On Harry Potter, Hide and Seek, and the Divine
March 22, 2019
An audio version of this post can be found here.
“What you seek is seeking you.”
I said recently that when I am called to a congregation, there will have to be a committee on making sure I don’t incorporate Rumi into every service, and I was only kind of joking – and I’m only kind of joking when I say if it’s not Rumi, it will be Harry Potter.
At the end of Harry’s first quidditch game, he found the golden snitch – in his own mouth.
At the end of the series, after years of hunting horcruxes, Harry found that he had been the final horcrux all along.
Every time I think I’m starting to figure things out, I find just how wrong my mind and ego are – and just how right my soul has always been.
I have been seeking what I call Godde and others may call something else my entire life. The perceived absence of Divine love in my life led me to seek comfort in every wrong way. Of course, all these experiences served a purpose and I’m glad for them – I’m also glad to move past them.
As I become increasingly confident of my path, I’ve been thinking a lot about spiritual practice, and about balance.
As a child, my spiritual practice was playing in the woods and reading books about magic.
As a teen, it was writing.
These days, it looks more like regular cognitive behavioral therapy, a weekly yoga class, and rarely leaving home without crystals in my pockets and sage pinned in my hair.
These things help me stay connected to what nourishes me, but they are not enough to sustain my spiritual needs.
What keeps me going these days, more than frequent trips to the local metaphysical shops and constantly trying to expand my comfort zones with things like drum circles and Ostara rituals, are the fellow travelers I get to experience this life with.
I realized, to my own horror, several weeks ago that I have friends of nearly a decade whom I’ve never had a conversation about spirituality with. As I get closer to beginning seminary and become more involved with my own spiritual communities, spirituality is often at the forefront of my mind.
My mind is always in fix it mode, despite how much I know and even advise others to radically accept things as they are. My first instinct with this realization was to isolate myself as I figured out what to do – that was my first mistake.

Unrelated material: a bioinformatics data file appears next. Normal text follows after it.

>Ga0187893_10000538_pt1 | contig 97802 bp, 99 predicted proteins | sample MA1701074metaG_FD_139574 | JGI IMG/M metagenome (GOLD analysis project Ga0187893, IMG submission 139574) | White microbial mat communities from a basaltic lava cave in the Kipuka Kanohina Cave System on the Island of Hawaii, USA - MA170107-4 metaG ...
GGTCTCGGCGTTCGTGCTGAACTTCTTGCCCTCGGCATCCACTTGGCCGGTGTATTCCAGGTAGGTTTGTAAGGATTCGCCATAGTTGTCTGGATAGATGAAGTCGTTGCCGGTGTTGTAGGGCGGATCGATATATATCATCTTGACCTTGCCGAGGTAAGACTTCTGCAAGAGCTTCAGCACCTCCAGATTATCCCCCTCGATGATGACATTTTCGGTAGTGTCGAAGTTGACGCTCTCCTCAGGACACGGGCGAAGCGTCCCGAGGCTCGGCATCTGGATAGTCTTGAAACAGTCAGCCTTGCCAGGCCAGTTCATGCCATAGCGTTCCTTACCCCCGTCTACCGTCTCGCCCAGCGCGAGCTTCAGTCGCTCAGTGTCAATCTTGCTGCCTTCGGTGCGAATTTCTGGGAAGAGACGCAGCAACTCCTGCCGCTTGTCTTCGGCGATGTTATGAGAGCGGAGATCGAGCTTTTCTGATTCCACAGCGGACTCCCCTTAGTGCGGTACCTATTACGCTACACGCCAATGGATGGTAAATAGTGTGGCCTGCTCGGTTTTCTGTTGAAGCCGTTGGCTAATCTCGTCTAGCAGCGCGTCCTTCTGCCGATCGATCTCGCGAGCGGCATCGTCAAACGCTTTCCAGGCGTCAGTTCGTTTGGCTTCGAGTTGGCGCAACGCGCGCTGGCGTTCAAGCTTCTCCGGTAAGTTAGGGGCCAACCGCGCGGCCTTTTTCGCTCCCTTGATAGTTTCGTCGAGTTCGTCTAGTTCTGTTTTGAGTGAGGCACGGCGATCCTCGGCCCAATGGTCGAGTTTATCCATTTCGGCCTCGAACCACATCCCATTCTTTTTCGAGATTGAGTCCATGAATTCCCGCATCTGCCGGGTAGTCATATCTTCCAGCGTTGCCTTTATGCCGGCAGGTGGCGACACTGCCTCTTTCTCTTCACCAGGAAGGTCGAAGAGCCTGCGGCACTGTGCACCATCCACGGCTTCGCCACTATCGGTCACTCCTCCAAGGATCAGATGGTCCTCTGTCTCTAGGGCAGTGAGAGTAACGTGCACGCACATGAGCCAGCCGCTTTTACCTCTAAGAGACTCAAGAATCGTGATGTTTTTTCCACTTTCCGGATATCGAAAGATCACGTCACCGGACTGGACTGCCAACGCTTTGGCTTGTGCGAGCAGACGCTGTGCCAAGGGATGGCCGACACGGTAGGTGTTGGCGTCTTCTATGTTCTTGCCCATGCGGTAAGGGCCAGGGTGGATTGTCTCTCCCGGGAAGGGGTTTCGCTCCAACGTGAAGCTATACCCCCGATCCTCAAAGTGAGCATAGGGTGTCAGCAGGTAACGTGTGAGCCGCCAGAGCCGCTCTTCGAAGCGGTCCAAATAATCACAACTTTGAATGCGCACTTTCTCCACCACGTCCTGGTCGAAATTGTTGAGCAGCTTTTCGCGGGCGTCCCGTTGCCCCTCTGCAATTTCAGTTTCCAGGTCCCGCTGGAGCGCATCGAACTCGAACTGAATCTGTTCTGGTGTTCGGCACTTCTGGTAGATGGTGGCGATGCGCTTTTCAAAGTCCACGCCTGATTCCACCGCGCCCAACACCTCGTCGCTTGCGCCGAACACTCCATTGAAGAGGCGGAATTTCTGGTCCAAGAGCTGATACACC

While I was busy being stuck inside my own head, contemplating the Universe and my place in it, my human life was becoming unmanageable once more.
I keep making the mistake of believing there is any sort of destination, that once I achieve something, I do not have to work to maintain it, that I can ever have anything fully figured out.
Long story short, I’ve delayed my graduation by a semester in order to focus on being present with my son, who was just kicked out of daycare for aggressive behaviors I was convinced he had grown out of. He and I are getting ready to navigate another massive shift in our routine, and I’m once again reevaluating everything I thought I knew.
Despite all this chaos, I know everything will be ok. I know it will be ok because I am confident not only in my own abilities, but also in the fact that everything always happens in alignment with our highest good.
I know it will be ok, because I have the Universe on my side, in addition to the most amazing team of fellow travelers.
On this journey, I need the friends who, when I talk about Kundalini awakening, say “What is that? That sounds terrible!” just as much as the ones who ask if I’ve seen the rainbow serpent.
“People are going back and forth
across the doorsill where the two worlds touch,
The door is round and open
Don’t go back to sleep!”
In the past several months, I’ve seen Godde in my son’s innate desire to always make sure everyone else gets a cookie, too, and the way he said, “Oh no, mama sad! Call Paw Patrol save the day!” when I was crying one day.
I’ve seen Godde in the way the Universe is always aligned in the most immaculate way, bringing opportunities I never could have imagined – sometimes in the form of absolute despair.
I’ve seen Godde in the irreparably broken and bruised body of a dear friend’s child – a body which emanated inherent worth and dignity from every single pore.
I’ve seen Godde in myself, speaking words I couldn’t even consider three months ago and embracing my soul’s truest callings on the journey to my highest good.
I’ve seen Godde in a busy arcade, where I got to be a child again for about 45 minutes on a weekday morning.
I suppose finding Godde is much like playing hide and seek with a three-year-old. Everyone is hiding and seeking all at once, numbers are being skipped and nothing quite makes sense, yet everyone is laughing and the half-moon seems quite full as we come to understand what we are seeking has been there all along, seeking alongside us and finding itself already a part of our own being.
What we seek is seeking us. The Godde we long for is deep within us, buried under layers of trauma and social conditioning.
For years of miscellaneous spiritual practices, the most effective I’ve found so far is this:
Honor your truth.
Honor your Divine nature.
Honor your inner child.
Honor the same in others.
There are endless approaches to this journey, but the destination is always the same:
We all want to love, be loved, and be safe in doing so.
“Happiness can be found, even in the darkest of times,
if only one remembers to turn on the light.”